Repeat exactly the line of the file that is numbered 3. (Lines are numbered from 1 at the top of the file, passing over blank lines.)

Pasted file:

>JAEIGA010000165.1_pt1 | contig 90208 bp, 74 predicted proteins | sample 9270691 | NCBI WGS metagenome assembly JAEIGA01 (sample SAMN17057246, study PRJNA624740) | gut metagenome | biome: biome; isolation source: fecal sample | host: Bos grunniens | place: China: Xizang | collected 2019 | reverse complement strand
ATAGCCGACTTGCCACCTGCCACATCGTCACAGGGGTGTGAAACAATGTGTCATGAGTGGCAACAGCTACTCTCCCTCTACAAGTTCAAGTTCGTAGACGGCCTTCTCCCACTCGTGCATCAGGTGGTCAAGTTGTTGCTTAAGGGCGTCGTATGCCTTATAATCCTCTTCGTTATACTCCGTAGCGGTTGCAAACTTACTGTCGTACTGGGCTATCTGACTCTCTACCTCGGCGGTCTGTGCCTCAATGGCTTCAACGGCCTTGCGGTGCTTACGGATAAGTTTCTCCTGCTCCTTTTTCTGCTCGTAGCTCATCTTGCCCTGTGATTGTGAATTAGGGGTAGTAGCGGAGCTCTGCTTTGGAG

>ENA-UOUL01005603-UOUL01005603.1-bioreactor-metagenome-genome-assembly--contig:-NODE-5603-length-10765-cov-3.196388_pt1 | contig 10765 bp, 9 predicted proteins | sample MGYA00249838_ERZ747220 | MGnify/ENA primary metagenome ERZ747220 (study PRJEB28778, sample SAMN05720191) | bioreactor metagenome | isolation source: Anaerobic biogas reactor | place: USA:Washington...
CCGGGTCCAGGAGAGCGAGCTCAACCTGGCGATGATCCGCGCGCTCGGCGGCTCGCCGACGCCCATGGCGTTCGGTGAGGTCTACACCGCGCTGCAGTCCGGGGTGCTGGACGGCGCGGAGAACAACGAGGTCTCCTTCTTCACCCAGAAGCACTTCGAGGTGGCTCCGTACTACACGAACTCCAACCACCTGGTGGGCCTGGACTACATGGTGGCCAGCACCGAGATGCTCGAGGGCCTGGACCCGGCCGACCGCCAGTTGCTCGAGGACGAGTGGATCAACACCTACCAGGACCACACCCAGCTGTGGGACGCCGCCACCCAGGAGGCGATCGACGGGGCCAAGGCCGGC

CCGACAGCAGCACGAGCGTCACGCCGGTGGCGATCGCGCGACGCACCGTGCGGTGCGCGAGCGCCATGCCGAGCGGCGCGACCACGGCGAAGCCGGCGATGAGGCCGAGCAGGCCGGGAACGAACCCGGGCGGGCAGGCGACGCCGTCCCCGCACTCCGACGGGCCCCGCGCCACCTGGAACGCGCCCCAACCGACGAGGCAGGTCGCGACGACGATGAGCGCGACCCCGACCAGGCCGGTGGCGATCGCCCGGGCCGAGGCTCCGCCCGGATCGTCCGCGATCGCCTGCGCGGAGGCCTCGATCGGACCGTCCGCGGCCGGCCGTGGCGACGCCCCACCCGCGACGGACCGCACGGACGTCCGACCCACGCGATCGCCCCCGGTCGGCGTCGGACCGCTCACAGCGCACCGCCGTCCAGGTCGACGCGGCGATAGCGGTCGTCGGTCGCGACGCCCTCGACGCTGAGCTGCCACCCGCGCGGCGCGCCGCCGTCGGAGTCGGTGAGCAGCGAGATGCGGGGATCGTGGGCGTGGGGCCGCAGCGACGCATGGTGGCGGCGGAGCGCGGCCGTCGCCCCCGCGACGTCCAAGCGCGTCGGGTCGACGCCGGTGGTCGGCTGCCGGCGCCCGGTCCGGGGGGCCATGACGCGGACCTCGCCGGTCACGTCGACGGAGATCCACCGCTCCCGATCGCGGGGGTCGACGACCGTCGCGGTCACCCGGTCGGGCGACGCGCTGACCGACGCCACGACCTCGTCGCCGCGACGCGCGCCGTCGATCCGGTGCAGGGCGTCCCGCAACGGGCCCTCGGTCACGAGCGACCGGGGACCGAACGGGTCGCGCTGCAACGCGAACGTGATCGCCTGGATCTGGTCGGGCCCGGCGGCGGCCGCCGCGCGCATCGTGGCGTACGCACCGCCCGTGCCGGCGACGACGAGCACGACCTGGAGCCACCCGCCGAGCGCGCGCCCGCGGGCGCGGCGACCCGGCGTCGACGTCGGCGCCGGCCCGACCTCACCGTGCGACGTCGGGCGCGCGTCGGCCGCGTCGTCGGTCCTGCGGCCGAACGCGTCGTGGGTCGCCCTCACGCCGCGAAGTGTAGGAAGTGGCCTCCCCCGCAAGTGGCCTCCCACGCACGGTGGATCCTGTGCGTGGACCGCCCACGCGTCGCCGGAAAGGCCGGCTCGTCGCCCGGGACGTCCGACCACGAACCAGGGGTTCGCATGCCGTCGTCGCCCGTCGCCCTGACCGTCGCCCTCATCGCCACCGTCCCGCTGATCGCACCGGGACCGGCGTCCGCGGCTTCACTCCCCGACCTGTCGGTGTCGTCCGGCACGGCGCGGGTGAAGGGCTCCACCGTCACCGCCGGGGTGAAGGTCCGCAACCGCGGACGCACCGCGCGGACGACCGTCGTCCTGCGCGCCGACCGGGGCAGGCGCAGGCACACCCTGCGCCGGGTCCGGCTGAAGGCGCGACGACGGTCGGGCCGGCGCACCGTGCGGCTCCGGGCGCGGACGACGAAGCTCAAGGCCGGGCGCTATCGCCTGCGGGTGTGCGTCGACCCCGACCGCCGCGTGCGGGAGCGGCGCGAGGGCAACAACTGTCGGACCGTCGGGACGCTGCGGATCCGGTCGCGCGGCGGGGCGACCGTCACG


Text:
>ENA-UOUL01005603-UOUL01005603.1-bioreactor-metagenome-genome-assembly--contig:-NODE-5603-length-10765-cov-3.196388_pt1 | contig 10765 bp, 9 predicted proteins | sample MGYA00249838_ERZ747220 | MGnify/ENA primary metagenome ERZ747220 (study PRJEB28778, sample SAMN05720191) | bioreactor metagenome | isolation source: Anaerobic biogas reactor | place: USA:Washington...